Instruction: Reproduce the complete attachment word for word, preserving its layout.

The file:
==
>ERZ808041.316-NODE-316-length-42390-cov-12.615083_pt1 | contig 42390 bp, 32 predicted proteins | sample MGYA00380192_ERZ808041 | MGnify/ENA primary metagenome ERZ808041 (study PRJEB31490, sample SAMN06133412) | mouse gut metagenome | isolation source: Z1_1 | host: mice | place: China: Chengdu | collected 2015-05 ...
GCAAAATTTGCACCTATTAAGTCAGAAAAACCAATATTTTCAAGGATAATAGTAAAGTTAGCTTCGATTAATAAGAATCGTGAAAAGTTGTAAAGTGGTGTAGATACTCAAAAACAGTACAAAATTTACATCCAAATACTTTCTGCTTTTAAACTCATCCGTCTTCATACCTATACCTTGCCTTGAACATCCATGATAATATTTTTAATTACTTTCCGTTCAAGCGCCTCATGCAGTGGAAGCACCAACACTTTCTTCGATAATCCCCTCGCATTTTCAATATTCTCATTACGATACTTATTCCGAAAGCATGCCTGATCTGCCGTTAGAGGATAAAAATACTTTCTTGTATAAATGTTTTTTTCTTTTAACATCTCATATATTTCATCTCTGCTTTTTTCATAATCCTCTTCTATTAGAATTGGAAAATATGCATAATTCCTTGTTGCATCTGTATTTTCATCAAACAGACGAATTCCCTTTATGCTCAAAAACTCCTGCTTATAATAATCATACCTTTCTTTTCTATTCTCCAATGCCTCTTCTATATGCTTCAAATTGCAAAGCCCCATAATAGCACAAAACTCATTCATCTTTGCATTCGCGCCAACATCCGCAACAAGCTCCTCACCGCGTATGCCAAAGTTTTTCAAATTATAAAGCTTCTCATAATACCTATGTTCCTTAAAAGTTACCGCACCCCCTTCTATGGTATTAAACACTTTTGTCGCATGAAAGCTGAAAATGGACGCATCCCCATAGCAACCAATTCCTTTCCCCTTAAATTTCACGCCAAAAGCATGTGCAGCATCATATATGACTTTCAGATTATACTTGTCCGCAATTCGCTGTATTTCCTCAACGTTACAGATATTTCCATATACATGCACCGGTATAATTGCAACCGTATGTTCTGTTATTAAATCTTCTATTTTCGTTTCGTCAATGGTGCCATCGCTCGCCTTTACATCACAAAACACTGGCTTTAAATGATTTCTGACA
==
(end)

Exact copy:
>ERZ808041.316-NODE-316-length-42390-cov-12.615083_pt1 | contig 42390 bp, 32 predicted proteins | sample MGYA00380192_ERZ808041 | MGnify/ENA primary metagenome ERZ808041 (study PRJEB31490, sample SAMN06133412) | mouse gut metagenome | isolation source: Z1_1 | host: mice | place: China: Chengdu | collected 2015-05 ...
GCAAAATTTGCACCTATTAAGTCAGAAAAACCAATATTTTCAAGGATAATAGTAAAGTTAGCTTCGATTAATAAGAATCGTGAAAAGTTGTAAAGTGGTGTAGATACTCAAAAACAGTACAAAATTTACATCCAAATACTTTCTGCTTTTAAACTCATCCGTCTTCATACCTATACCTTGCCTTGAACATCCATGATAATATTTTTAATTACTTTCCGTTCAAGCGCCTCATGCAGTGGAAGCACCAACACTTTCTTCGATAATCCCCTCGCATTTTCAATATTCTCATTACGATACTTATTCCGAAAGCATGCCTGATCTGCCGTTAGAGGATAAAAATACTTTCTTGTATAAATGTTTTTTTCTTTTAACATCTCATATATTTCATCTCTGCTTTTTTCATAATCCTCTTCTATTAGAATTGGAAAATATGCATAATTCCTTGTTGCATCTGTATTTTCATCAAACAGACGAATTCCCTTTATGCTCAAAAACTCCTGCTTATAATAATCATACCTTTCTTTTCTATTCTCCAATGCCTCTTCTATATGCTTCAAATTGCAAAGCCCCATAATAGCACAAAACTCATTCATCTTTGCATTCGCGCCAACATCCGCAACAAGCTCCTCACCGCGTATGCCAAAGTTTTTCAAATTATAAAGCTTCTCATAATACCTATGTTCCTTAAAAGTTACCGCACCCCCTTCTATGGTATTAAACACTTTTGTCGCATGAAAGCTGAAAATGGACGCATCCCCATAGCAACCAATTCCTTTCCCCTTAAATTTCACGCCAAAAGCATGTGCAGCATCATATATGACTTTCAGATTATACTTGTCCGCAATTCGCTGTATTTCCTCAACGTTACAGATATTTCCATATACATGCACCGGTATAATTGCAACCGTATGTTCTGTTATTAAATCTTCTATTTTCGTTTCGTCAATGGTGCCATCGCTCGCCTTTACATCACAAAACACTGGCTTTAAATGATTTCTGACA